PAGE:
I saw this prompt at Book Riot, and I decided to give it a try. With  the Bad Economy, I try not to buy many books. I am fortunate that I work in an academic library, and I do have a pretty good county public library system. Most of my casual and popular reading I get from my public library. After that, more academic fare I get from my workplace. For books I want to read but that neither library has, my workplace offers interlibrary loan (ILL), which means they will find a library that has the book and request a loan on  my behalf, ship it in, and then I can borrow it. Thus I can borrow a lot of what I wish to read.

The other way I often get books I want to read is via NetGalley and Edelweiss (to a lesser extent). Since I do book reviews here anyhow, those two sites are a nice resource for me as a reader.

Still, there are some books I will buy, and here are some reasons why I would do that:

  • The book is a book I love. If I own it, it is likely I want to reread it again down the road someday. A book in this category is a favorite I feel I need to have on my book shelf. 
  • The book is by an author I love. Kind of same as above. If I really love an author, I really want to have all their works. However, recently I have relaxed this reason a bit. As great as some authors are, not all their books are that great. For instance, I like Stephen King, but not enough to own everything he has written. In the case of King, his books are easily available in a library anyhow, so I do not feel the need to have all his works on my shelf. 
  • It is a book or kind of book one my libraries does not have nor is likely to have. This is very applicable to various graphic novels, to most good manga, and to erotica titles among others. For manga I tend to like darker, more serious titles that are in contrast to the usual kid friendly fare most libraries have (if they have any manga at all), so I will buy those. That also applies for graphic novels. The same goes for erotica titles; few libraries are likely to have a decent collection in this area. Another area is Warhammer 40,000 books. Very few libraries I have found have a selection of these, so I tend to buy these. However, I am selective on which WH40K titles I get. If they are ones I know I will be likely to want to keep, I buy. If not, then I do ILL read them. The Horus Heresy series, part of that WH40K universe, I've borrowed so far via ILL. That series by now is at 30-plus books or so, and quality varies, so I borrow rather than buy. 
  • The book was dirt cheap, so I bought it. If I find a good book on  a clearance pile, or at a library book sale, and it is seriously cheap, I may take a chance on it and buy it. If I like it, I keep it. If not, I pass it on. Same goes for the library friends book sale. Hey, for instance, one time I got the Real Academia edition of One Hundred Years of Solitude for a dollar. How could I pass that up? That kind of thing.
  • The book may be in an area of study or interest, and I feel a need to have it for study. This is mostly applicable these days to Tarot, divination, and esoterica books. The library here does not really have these, and anyhow, there are a few I want to have in my personal collection anyhow. For some older titles that may be in public domain and such, I have found PDFs to load on  my e-reader. For newer titles, I get the print if I can.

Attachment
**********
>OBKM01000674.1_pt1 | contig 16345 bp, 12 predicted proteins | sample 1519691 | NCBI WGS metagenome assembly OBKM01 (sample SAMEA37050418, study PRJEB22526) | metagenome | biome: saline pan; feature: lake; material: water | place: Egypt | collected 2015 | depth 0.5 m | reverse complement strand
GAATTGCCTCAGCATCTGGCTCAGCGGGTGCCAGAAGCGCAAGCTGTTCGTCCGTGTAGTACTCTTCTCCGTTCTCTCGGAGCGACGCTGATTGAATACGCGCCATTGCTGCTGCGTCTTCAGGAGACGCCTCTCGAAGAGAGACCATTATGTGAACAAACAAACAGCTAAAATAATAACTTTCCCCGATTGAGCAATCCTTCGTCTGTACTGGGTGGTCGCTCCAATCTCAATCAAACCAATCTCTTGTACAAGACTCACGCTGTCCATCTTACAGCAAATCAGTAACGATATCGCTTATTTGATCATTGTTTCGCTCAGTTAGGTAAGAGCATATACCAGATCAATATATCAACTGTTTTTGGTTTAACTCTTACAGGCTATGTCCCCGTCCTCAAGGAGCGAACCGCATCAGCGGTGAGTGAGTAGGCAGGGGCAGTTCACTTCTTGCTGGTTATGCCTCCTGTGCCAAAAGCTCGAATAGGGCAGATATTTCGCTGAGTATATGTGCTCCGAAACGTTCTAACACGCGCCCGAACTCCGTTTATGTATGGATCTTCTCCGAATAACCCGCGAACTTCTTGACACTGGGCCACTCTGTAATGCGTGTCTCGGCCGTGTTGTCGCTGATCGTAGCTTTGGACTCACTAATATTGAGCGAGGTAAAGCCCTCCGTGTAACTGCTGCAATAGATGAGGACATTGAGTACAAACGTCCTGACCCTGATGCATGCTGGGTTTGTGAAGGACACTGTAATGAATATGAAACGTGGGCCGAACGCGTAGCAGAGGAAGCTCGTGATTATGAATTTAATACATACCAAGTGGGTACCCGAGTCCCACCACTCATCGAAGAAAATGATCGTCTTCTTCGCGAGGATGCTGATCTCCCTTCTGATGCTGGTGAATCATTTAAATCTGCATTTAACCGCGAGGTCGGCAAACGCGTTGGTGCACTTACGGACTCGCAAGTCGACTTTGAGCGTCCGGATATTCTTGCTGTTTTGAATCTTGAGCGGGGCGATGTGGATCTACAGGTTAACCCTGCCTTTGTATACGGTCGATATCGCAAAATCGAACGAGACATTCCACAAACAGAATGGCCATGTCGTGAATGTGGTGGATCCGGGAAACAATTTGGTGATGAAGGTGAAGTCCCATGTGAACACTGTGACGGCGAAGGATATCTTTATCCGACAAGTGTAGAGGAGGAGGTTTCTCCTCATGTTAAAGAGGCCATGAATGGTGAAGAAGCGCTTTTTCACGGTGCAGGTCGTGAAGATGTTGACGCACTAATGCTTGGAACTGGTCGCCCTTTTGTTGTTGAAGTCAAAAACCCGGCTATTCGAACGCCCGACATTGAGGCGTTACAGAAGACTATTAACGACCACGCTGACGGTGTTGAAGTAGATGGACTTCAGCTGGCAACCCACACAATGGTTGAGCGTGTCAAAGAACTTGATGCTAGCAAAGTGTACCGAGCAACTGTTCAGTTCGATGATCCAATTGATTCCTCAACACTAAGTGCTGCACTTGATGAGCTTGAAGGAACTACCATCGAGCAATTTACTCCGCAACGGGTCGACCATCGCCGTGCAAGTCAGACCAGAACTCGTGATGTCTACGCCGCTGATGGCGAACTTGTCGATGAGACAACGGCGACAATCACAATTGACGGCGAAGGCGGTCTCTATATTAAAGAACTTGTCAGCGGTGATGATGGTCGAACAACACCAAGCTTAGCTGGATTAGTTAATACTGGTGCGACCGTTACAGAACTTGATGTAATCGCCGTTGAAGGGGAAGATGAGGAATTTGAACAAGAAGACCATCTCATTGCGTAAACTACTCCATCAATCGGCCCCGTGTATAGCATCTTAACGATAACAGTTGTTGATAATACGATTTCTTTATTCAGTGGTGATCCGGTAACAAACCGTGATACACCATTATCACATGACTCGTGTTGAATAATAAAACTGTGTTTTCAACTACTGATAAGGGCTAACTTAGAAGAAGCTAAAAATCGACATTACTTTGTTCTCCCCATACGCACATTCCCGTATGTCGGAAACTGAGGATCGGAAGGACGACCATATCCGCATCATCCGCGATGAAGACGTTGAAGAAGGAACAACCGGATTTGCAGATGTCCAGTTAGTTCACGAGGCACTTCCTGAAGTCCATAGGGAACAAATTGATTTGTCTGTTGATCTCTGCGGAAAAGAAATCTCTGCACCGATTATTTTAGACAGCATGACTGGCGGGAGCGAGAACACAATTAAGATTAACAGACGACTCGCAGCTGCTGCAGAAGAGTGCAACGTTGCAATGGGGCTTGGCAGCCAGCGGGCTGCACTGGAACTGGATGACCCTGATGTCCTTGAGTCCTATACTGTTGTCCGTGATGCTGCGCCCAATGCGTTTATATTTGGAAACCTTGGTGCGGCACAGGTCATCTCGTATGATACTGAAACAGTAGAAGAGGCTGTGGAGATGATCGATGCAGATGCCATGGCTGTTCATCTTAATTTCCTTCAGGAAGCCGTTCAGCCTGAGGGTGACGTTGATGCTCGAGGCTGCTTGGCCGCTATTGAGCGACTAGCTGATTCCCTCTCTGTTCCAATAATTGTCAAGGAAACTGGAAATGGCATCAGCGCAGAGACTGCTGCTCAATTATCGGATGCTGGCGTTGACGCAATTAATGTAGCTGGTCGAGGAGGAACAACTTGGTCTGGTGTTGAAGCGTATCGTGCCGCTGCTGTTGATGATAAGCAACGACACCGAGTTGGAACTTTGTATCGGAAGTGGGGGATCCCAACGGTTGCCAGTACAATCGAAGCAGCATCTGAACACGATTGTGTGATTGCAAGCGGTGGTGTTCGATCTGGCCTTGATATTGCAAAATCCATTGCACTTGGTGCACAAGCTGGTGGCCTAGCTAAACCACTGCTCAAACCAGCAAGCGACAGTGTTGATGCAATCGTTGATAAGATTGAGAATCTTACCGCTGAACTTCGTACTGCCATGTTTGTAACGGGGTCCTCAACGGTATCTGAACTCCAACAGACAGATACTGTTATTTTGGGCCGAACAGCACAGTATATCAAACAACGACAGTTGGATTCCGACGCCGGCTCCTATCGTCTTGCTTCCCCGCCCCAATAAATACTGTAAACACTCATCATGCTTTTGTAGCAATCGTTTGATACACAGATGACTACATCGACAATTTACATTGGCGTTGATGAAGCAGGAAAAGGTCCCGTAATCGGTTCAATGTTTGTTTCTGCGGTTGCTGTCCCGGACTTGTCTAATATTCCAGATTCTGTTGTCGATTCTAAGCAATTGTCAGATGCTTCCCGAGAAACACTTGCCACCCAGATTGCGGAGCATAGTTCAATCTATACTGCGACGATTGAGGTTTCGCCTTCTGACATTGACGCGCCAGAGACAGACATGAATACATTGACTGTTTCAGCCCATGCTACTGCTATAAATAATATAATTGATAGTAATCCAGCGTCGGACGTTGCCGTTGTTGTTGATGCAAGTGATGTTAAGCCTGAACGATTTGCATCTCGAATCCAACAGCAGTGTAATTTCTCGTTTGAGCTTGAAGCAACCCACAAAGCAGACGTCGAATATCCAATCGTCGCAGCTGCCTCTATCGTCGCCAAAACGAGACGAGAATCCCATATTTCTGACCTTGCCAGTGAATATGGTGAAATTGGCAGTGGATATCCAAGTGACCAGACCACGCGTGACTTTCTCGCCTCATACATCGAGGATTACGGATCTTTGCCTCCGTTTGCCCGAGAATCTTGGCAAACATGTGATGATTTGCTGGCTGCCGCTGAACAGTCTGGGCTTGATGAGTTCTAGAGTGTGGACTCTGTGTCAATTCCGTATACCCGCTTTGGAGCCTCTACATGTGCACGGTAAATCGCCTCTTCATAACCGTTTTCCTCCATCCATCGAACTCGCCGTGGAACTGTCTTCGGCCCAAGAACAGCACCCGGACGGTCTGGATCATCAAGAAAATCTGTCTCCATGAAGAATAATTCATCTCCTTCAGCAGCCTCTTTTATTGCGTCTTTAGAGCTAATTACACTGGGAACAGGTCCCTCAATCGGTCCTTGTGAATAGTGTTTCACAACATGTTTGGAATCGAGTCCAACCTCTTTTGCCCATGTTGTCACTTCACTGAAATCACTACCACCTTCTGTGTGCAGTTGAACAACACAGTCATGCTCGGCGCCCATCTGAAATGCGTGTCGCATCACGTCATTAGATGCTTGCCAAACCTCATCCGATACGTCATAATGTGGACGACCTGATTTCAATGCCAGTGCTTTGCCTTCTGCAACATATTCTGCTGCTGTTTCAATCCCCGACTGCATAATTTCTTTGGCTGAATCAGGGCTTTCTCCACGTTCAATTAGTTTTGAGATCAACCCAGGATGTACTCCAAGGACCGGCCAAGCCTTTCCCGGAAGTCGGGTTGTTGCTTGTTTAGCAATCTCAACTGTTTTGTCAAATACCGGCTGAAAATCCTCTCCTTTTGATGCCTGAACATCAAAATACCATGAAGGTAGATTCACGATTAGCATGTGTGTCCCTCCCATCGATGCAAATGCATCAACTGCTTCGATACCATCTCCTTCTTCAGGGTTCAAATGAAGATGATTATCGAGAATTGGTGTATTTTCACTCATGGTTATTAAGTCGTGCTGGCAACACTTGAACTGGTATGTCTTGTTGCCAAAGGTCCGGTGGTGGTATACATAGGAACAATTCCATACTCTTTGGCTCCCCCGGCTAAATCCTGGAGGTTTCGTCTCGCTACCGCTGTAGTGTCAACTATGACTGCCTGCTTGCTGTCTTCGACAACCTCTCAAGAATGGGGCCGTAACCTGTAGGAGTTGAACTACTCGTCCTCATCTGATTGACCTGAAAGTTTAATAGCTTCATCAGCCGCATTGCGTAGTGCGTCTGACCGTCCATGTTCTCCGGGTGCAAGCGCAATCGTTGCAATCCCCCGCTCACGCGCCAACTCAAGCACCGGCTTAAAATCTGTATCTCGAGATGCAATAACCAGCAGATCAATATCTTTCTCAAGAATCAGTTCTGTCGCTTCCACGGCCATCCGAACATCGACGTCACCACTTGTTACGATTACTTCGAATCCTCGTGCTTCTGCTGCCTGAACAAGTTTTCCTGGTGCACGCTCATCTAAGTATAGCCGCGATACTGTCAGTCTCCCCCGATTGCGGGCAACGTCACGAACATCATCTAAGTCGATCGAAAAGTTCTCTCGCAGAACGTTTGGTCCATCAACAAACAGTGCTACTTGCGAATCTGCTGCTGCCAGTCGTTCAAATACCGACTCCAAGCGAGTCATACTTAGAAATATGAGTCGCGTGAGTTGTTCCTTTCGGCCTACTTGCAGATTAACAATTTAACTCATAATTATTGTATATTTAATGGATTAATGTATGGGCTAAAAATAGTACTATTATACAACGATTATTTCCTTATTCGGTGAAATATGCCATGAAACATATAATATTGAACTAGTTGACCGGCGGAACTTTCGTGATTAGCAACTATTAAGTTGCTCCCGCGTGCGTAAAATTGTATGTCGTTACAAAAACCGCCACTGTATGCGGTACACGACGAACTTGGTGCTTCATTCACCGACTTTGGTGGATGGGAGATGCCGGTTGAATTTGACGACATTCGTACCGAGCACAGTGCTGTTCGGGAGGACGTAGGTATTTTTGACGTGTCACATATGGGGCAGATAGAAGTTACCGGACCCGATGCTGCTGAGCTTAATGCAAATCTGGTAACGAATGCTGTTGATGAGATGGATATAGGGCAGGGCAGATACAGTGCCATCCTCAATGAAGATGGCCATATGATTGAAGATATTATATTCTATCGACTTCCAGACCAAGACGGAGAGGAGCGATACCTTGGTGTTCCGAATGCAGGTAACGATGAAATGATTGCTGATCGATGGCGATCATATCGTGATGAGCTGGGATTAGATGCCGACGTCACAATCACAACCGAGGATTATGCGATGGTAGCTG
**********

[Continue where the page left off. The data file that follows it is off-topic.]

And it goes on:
There you have it. I never really wrote this down until now, and it was an interesting reflection to do. So how about you out there? What are some reasons you buy or do not buy books? Feel free to comment  below.

Tuesday, March 27, 2018

Booknote: Furry Nation

Joe Strike, Furry Nation: the True Story of America's Most Misunderstood Subculture. Jersey City, NJ: Cleis Press, 2017.  ISBN: 9781627782326.

Find it in a library near you via WorldCat.
Buy directly from the publisher.
Or you can buy at that giant online retailer everyone loves to hate (but uses anyhow).

Genre: Nonfiction
Subgenre: subcultures, pop culture, furry, cosplay, history, memoir
Format: e-book
Source: Provided by the publisher in exchange for an honest review

The book argues that furry fandom may be new, but the concept of anthropomorphizing animals has been with us for a very long time; it is part of who we are. From ancient native rituals and shamans to Looney Tunes cartoons, anthros have been with us. They continue to live with us in cartoons, furry cosplayers, and sports mascots among others. Joe Strike sets out to tell these stories to the world, and in the process, he strives to dispel myths and stereotypes.

The author opens in the preface by telling us this will be a book "about people: the people who birthed the community, wear the costumes, create the art, attend the conventions-- and maybe enjoy a furry kink or two" (viii). The book is also the author's story. This approach has advantages and disadvantages. An advantage and strength is the presentation of the furry experience's diversity. You do not have to wear a suit to be a furry. The furry experience involves art, media, literature, and other experiences. You can be very overt about it or as private as you wish, especially now with  the Internet. The author strives to display this great diversity through stories and examples. Odds are good many readers may read this book and come to realize they  are a furry too.